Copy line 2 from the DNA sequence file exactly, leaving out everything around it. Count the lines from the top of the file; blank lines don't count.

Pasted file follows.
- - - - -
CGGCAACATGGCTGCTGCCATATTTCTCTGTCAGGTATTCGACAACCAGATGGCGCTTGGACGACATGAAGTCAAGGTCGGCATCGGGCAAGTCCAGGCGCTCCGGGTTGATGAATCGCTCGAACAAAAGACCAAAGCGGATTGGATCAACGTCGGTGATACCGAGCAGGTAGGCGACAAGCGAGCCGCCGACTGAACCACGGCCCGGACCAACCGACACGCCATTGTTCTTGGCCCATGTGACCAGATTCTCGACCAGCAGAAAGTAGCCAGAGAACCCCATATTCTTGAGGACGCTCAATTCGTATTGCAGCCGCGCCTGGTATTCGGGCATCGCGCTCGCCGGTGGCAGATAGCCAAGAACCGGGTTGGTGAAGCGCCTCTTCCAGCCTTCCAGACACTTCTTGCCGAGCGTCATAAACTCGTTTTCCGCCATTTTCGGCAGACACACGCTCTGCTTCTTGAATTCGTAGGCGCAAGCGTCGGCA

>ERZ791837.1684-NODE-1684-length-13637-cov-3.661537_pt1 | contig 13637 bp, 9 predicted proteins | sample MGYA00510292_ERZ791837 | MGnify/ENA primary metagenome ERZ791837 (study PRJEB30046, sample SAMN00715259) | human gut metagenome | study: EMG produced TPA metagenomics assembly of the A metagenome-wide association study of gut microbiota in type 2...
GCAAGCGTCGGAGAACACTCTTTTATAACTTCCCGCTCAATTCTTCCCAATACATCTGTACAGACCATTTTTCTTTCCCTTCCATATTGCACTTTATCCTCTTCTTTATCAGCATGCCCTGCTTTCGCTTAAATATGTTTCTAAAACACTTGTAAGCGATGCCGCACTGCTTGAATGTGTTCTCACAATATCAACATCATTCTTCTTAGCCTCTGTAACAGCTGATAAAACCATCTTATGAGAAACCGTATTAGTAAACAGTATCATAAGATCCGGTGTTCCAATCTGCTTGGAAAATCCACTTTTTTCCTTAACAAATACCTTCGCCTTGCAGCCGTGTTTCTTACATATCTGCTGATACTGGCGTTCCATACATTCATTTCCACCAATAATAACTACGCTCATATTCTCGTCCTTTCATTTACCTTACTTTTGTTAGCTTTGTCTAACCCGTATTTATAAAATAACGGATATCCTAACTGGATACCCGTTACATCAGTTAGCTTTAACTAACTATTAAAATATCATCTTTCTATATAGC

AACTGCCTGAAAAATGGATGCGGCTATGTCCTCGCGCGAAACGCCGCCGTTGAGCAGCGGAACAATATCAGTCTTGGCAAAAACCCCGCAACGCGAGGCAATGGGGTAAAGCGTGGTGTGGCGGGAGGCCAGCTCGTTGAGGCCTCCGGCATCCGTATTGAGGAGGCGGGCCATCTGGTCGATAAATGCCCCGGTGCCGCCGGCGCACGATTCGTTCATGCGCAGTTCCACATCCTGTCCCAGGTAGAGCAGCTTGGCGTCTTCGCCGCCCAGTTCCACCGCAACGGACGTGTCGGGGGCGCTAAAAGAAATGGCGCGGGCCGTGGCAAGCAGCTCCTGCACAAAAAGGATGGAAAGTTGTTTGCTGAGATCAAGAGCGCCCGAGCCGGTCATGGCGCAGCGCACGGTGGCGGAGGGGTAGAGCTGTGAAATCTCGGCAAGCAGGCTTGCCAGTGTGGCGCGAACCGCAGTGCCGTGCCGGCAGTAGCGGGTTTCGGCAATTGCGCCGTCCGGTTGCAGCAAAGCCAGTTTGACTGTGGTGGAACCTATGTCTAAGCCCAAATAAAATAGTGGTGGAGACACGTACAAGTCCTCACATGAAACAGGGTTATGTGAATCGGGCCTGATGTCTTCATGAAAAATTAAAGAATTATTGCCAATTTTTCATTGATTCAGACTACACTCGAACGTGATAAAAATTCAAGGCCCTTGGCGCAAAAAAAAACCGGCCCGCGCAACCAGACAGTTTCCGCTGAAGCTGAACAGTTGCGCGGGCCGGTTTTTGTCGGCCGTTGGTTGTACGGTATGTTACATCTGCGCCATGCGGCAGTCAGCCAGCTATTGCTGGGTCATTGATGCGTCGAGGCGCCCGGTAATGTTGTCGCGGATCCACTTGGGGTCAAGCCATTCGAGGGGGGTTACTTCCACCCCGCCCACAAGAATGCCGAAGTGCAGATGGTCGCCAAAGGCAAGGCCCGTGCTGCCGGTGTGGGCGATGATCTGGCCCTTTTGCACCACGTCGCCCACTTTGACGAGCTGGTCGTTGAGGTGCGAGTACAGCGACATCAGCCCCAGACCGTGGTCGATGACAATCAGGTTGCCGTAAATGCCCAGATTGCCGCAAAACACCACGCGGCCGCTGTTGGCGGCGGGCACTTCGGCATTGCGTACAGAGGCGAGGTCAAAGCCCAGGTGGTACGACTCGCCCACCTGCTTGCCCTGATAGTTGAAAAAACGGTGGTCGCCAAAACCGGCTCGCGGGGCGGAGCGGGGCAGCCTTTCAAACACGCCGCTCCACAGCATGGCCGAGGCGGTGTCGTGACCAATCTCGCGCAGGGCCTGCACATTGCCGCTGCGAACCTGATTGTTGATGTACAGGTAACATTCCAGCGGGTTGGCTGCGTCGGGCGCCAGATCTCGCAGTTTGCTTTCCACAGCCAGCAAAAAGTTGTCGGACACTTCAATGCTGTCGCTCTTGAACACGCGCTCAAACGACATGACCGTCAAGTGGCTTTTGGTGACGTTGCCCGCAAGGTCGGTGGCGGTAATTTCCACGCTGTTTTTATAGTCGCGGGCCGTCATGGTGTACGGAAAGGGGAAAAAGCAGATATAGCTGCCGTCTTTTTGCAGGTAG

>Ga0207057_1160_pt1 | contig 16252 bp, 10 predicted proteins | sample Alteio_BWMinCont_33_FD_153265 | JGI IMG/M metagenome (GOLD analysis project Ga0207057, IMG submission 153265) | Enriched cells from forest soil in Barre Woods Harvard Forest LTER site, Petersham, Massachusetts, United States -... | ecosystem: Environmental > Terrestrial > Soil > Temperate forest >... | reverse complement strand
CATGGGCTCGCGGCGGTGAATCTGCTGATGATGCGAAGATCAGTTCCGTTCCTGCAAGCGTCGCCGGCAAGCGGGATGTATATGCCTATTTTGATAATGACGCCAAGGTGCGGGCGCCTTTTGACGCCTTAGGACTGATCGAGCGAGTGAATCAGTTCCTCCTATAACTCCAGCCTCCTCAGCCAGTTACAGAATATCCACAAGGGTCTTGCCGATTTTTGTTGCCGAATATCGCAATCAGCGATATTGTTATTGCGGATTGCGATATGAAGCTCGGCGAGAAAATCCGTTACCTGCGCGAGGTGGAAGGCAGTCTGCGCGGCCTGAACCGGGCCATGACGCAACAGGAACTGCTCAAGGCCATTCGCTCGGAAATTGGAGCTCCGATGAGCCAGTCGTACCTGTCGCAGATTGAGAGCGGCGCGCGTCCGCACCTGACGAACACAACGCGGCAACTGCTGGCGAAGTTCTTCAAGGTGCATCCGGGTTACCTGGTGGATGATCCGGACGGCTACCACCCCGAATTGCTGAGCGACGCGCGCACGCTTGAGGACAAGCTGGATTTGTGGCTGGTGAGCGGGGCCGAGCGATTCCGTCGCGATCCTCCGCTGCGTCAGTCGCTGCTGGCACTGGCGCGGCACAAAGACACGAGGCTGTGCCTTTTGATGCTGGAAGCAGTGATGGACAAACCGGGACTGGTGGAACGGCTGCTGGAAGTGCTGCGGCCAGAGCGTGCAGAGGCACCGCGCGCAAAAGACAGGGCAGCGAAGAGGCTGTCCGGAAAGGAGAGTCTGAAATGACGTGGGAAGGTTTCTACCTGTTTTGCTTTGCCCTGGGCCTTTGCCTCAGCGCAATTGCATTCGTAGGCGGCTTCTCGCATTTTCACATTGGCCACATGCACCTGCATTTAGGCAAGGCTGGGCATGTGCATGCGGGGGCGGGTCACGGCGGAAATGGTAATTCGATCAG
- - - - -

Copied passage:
>ERZ791837.1684-NODE-1684-length-13637-cov-3.661537_pt1 | contig 13637 bp, 9 predicted proteins | sample MGYA00510292_ERZ791837 | MGnify/ENA primary metagenome ERZ791837 (study PRJEB30046, sample SAMN00715259) | human gut metagenome | study: EMG produced TPA metagenomics assembly of the A metagenome-wide association study of gut microbiota in type 2...